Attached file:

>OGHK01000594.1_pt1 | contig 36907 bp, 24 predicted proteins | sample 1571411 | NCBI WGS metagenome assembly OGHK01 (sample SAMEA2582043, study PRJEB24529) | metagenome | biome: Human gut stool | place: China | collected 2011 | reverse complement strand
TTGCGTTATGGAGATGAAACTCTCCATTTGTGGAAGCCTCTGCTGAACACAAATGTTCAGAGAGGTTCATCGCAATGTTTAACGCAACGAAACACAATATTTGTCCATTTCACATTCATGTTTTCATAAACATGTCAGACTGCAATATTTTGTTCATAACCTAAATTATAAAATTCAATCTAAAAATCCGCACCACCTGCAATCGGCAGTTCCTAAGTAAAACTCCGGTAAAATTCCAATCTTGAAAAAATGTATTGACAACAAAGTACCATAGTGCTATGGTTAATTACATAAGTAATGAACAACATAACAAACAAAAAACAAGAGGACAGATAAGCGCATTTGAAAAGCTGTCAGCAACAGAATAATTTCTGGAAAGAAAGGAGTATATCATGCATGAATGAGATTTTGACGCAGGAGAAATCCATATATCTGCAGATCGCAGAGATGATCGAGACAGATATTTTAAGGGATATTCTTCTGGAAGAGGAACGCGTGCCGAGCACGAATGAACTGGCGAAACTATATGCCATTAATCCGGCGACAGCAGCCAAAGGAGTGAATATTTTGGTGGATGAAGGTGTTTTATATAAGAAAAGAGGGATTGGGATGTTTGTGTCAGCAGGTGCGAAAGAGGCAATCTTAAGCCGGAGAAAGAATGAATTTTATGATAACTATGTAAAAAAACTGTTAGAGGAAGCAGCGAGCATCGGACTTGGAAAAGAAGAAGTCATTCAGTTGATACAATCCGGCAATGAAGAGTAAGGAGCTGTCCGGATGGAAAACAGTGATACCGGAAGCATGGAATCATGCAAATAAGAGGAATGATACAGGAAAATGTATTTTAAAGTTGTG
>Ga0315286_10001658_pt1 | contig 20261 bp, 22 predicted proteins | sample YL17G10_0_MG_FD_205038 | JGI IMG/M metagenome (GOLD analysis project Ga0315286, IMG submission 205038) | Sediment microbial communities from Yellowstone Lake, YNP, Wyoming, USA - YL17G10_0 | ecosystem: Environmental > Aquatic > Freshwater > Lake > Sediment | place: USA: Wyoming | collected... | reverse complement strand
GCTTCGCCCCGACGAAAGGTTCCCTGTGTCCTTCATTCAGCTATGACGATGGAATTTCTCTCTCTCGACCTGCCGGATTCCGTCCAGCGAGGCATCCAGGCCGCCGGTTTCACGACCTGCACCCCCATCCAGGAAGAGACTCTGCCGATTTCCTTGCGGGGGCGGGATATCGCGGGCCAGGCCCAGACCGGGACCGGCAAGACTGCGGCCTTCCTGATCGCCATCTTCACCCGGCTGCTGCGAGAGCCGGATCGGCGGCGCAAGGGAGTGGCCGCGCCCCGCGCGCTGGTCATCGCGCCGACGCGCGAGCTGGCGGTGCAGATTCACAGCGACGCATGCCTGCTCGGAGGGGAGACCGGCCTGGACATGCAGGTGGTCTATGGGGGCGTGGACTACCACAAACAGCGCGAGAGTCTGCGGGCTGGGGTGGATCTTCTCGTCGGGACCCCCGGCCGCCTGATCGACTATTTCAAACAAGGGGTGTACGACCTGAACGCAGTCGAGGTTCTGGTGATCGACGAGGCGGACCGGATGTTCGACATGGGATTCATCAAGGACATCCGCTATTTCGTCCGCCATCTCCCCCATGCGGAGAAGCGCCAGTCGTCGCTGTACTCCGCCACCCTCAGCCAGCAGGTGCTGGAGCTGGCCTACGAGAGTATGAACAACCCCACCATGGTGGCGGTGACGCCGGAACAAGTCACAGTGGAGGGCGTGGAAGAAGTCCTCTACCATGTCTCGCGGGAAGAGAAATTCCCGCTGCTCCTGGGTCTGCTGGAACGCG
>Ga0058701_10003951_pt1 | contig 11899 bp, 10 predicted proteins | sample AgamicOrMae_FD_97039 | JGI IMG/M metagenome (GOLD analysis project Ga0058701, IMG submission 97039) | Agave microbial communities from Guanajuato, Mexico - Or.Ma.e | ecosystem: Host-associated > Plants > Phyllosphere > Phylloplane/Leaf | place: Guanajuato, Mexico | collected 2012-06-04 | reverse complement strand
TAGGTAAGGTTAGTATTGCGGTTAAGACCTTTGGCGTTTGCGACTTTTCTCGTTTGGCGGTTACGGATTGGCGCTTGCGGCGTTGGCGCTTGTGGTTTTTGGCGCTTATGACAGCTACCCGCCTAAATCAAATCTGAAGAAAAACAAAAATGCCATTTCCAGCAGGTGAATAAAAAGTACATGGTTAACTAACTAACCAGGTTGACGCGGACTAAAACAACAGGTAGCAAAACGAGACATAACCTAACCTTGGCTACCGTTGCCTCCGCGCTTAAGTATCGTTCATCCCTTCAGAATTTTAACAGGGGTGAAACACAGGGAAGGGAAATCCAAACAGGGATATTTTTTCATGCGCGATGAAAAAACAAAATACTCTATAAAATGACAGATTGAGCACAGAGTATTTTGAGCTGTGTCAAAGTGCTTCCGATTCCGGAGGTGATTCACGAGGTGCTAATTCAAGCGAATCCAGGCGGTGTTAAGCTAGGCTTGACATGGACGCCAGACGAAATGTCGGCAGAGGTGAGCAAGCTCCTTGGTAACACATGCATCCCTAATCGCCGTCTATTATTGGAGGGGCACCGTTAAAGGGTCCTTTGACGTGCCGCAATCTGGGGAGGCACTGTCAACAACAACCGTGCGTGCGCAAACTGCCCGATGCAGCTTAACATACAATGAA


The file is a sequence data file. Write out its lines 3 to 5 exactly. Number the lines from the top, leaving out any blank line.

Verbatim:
>Ga0315286_10001658_pt1 | contig 20261 bp, 22 predicted proteins | sample YL17G10_0_MG_FD_205038 | JGI IMG/M metagenome (GOLD analysis project Ga0315286, IMG submission 205038) | Sediment microbial communities from Yellowstone Lake, YNP, Wyoming, USA - YL17G10_0 | ecosystem: Environmental > Aquatic > Freshwater > Lake > Sediment | place: USA: Wyoming | collected... | reverse complement strand
GCTTCGCCCCGACGAAAGGTTCCCTGTGTCCTTCATTCAGCTATGACGATGGAATTTCTCTCTCTCGACCTGCCGGATTCCGTCCAGCGAGGCATCCAGGCCGCCGGTTTCACGACCTGCACCCCCATCCAGGAAGAGACTCTGCCGATTTCCTTGCGGGGGCGGGATATCGCGGGCCAGGCCCAGACCGGGACCGGCAAGACTGCGGCCTTCCTGATCGCCATCTTCACCCGGCTGCTGCGAGAGCCGGATCGGCGGCGCAAGGGAGTGGCCGCGCCCCGCGCGCTGGTCATCGCGCCGACGCGCGAGCTGGCGGTGCAGATTCACAGCGACGCATGCCTGCTCGGAGGGGAGACCGGCCTGGACATGCAGGTGGTCTATGGGGGCGTGGACTACCACAAACAGCGCGAGAGTCTGCGGGCTGGGGTGGATCTTCTCGTCGGGACCCCCGGCCGCCTGATCGACTATTTCAAACAAGGGGTGTACGACCTGAACGCAGTCGAGGTTCTGGTGATCGACGAGGCGGACCGGATGTTCGACATGGGATTCATCAAGGACATCCGCTATTTCGTCCGCCATCTCCCCCATGCGGAGAAGCGCCAGTCGTCGCTGTACTCCGCCACCCTCAGCCAGCAGGTGCTGGAGCTGGCCTACGAGAGTATGAACAACCCCACCATGGTGGCGGTGACGCCGGAACAAGTCACAGTGGAGGGCGTGGAAGAAGTCCTCTACCATGTCTCGCGGGAAGAGAAATTCCCGCTGCTCCTGGGTCTGCTGGAACGCG
>Ga0058701_10003951_pt1 | contig 11899 bp, 10 predicted proteins | sample AgamicOrMae_FD_97039 | JGI IMG/M metagenome (GOLD analysis project Ga0058701, IMG submission 97039) | Agave microbial communities from Guanajuato, Mexico - Or.Ma.e | ecosystem: Host-associated > Plants > Phyllosphere > Phylloplane/Leaf | place: Guanajuato, Mexico | collected 2012-06-04 | reverse complement strand